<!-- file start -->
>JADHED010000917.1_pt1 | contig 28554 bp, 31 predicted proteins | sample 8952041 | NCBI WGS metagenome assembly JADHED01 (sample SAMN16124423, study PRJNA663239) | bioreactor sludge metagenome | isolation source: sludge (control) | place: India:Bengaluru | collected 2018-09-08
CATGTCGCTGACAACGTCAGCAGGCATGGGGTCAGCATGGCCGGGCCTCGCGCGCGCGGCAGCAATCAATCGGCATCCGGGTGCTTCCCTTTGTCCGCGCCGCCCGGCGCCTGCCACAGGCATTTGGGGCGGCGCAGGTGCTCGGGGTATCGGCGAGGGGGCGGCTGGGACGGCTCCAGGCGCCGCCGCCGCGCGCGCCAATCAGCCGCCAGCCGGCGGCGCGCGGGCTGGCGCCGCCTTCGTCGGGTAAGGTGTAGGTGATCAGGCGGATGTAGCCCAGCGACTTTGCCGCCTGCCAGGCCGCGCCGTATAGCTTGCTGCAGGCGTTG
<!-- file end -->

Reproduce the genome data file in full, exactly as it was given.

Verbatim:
>JADHED010000917.1_pt1 | contig 28554 bp, 31 predicted proteins | sample 8952041 | NCBI WGS metagenome assembly JADHED01 (sample SAMN16124423, study PRJNA663239) | bioreactor sludge metagenome | isolation source: sludge (control) | place: India:Bengaluru | collected 2018-09-08
CATGTCGCTGACAACGTCAGCAGGCATGGGGTCAGCATGGCCGGGCCTCGCGCGCGCGGCAGCAATCAATCGGCATCCGGGTGCTTCCCTTTGTCCGCGCCGCCCGGCGCCTGCCACAGGCATTTGGGGCGGCGCAGGTGCTCGGGGTATCGGCGAGGGGGCGGCTGGGACGGCTCCAGGCGCCGCCGCCGCGCGCGCCAATCAGCCGCCAGCCGGCGGCGCGCGGGCTGGCGCCGCCTTCGTCGGGTAAGGTGTAGGTGATCAGGCGGATGTAGCCCAGCGACTTTGCCGCCTGCCAGGCCGCGCCGTATAGCTTGCTGCAGGCGTTG